Think twice about cheering on AT&T in cutting the cord with land-line service.¬† It’s something that is easy and well understood.¬† Also think about how you plan to get internet access — and how those who are in unprofitable areas can get basic services (like phone and internet services) if companies like AT&T and Verizon are¬†not forced to provide them.

Adobe MAX Wrap-Up

Photo Courtsy of Dee Sadler - http://www.flickr.com/photos/deesadler/So, I’m back from LA, and the Adobe MAX 2009 conference.¬†Just like the MAX tagline of “Connect, Discover, Inspire,” I truly able to accomplish all of those.¬† This year’s conference packed in a lot of announcements, and gave everybody a good idea of where Adobe is heading in the marketplace.¬† All of the keynotes and sessions were recorded, so make sure to check them out on Adobe TV!

So, lets first talk about some of the major announcements:

  • ColdFusion 9 was released.¬† This has been in the works for about a year and a half, and offers a bunch of new features.¬† Some of the new things that are most compelling include the ability to work directly with Microsoft Office documents, ORM, integration with Sharepoint, and certain features pre-packaged as a service.¬†
  • LiveCycle ES2 was released.¬† I’m sure this effects all of 20 people on earth, but this product is just plain awesome.¬† LiveCycle ES is a workflow management applications (for those of you who only deal with consumer applications, think of the process that your paperwork has to go through when you hire somebody new.¬† You have multiple interviews, background checks, etc. that all belong in a workflow.¬† This allows you to manage that process, and make sure nothing is missed).¬† With it, a bunch of new Flex components have been released that allow you to integrate your applications with these workflows.¬† Yet another important part of this suite is the “LiveCycle Collaboration Suite,” formerly known as Cocomo.¬† This suite allows you to make your own interactive / collaboration services.
  • Mobile Devices.¬† So, there was lots of fanfare about Adobe’s push to make mobile devices 1st class citizens in the computing landscape.¬† 21 of the top 22 device manufactures have signed on with Adobe including RIM, Symbian, Google, Microsoft, etc.¬† The only one that is missing is Apple, of course, but Adobe didn’t waste time shooting a warning shot over their bow.¬†Adobe announced that in CS5, they expect to be able to publish full-fledged iPhone/iPod Touch applications that can be published on the iTunes store.¬† This does not mean that the Flash Player will be available for the iPhone, but simply that you can publish applications that were created in Flash/Flex/Catalyst.

A few things that were not released, but were talked about:

  • Flash Builder 4 – This looks like it was delayed until Q1 of next year.¬† It’s a shame, because a lot of the Adobe tooling is based on it now (interesting thought), so many of those applications have to wait too.¬† This included some ES2 apps, etc.¬† Adobe did release Beta 2 to allow people to refresh their builds, and play with things a bit more.
  • ColdFusion Builder – This also looks like it was delayed until Q1 of next year.¬† It is a LOT closer than people have been anticipating, and, personally I really like it.¬†They have really done a lot of research on the workflow model, and I think they will win over a lot of developers who have been using Allaire ColdFusion Builder, Dreamweaver and all the other products.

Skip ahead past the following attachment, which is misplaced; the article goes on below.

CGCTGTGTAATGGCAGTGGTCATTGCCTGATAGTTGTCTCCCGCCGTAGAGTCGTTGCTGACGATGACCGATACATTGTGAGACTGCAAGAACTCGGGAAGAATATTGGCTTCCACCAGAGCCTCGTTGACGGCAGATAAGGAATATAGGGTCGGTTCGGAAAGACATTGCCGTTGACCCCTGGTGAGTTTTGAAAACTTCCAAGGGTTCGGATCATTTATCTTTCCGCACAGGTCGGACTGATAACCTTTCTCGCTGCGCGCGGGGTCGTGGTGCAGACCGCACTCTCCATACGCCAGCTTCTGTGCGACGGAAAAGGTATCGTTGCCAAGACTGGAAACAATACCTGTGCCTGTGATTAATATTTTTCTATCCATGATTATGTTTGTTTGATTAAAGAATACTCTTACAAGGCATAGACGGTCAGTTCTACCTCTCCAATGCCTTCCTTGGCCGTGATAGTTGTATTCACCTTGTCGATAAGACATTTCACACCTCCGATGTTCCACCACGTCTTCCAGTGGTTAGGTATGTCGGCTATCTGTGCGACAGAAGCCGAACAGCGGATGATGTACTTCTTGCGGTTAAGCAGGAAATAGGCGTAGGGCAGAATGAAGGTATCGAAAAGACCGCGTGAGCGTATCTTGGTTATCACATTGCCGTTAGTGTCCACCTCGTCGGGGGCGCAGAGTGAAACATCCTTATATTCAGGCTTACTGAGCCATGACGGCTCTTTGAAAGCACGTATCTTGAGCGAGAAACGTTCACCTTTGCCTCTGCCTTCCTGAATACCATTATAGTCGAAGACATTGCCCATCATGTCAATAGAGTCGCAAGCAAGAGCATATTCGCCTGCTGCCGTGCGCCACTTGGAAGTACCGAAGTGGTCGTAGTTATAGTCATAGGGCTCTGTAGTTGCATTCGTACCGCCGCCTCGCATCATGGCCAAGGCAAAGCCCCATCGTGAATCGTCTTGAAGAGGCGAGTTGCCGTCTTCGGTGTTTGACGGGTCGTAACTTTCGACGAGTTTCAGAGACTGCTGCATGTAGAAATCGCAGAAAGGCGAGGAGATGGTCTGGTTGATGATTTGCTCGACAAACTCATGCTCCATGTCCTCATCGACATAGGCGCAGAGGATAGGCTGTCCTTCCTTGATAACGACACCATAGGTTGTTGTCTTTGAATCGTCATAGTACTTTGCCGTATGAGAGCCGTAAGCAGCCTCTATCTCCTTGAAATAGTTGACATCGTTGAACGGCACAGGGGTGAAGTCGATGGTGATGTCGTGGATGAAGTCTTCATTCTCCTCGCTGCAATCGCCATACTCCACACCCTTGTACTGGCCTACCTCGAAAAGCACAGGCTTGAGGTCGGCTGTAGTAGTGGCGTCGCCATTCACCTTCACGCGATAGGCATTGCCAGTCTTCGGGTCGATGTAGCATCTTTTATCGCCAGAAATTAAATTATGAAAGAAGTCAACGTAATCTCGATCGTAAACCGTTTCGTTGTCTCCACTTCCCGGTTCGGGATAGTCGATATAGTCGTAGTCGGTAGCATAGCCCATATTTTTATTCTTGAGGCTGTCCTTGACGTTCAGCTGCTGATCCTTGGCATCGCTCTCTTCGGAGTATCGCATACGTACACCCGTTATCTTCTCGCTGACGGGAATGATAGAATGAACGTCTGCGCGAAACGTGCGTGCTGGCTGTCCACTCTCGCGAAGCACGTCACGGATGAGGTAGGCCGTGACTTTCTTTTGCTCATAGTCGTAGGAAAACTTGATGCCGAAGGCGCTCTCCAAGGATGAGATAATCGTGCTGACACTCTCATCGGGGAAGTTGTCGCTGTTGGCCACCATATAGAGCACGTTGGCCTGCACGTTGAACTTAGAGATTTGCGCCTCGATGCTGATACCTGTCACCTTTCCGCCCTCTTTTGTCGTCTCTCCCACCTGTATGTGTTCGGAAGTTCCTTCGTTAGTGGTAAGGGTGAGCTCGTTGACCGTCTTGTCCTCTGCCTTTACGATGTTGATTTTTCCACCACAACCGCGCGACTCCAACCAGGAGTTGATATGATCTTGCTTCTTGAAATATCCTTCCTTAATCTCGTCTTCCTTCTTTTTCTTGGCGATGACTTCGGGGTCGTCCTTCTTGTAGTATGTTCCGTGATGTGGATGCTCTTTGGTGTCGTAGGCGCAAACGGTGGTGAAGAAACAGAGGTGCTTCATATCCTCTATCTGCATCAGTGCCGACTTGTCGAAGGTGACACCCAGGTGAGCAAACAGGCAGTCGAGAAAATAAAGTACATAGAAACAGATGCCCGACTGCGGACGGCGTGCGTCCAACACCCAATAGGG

• Codename Stratus – This project allows users to build truly P2P applications with the Flash Player or AIR.¬† It allows IP Multicast or some sort of “home” server to point copies of FP together an allow them to communicate without the use of a server.¬† This saves bandwidth for the server, and makes the experience better if the users are geographically near by. The shear thought of being able to use IP Multicast in FP is a huge win for me.¬† This will require FP 10.1.
  • LiveCycle Data Services 3 – It is coming, and very soon.¬† This brings a whole slew of new features to the LCDS package that will make huge data applications faster and will allow data to flow better.¬† One of the coolest things about LCDS3 is the data modeler.¬† It brings the features of a UML designer, and allows you to both deploy databases via your model, or to build the skels of your applications via the model!¬† This, to me, is one of the coolest things I saw at the show.¬† How much was an LCDS server again?
  • Adobe Connect for Mobile – So, this one blew me away, but only a peep was said at the conference.¬†During the Day 1 keynote, they showed the iPhone, among other devices using a mobile version of Adobe connect to join meetings!¬† This, to me, is one of the features that has the potential to keep Adobe Connect ahead of all the other web conferencing suites out there.¬† They said that we can expect the iPhone, RIM, Android and Microsoft connect clients to come out “soon”.¬†
  • Flash Player 10.1 – Lots of neat stuff coming in this one.¬† FP 10.1 will be smaller, meaner, and mobile ready.¬† It will feature lots of stuff like the Stratus support, and hopefully will make my bed and pour me a beer.¬† Make sure to check out the online sessions on this one ūüôā

I also had the chance to catch up with a lot of the evangelists, and talk shop with a lot of the people I usually only communicate with online.¬† It was great to see everybody, oh, and yeah, I went to a lot of sessions and labs too.¬† I’m hoping to go through all my notes from the action-packed week from my labs and get cracking on some new apps I have floating in my head (yes, I was inspired).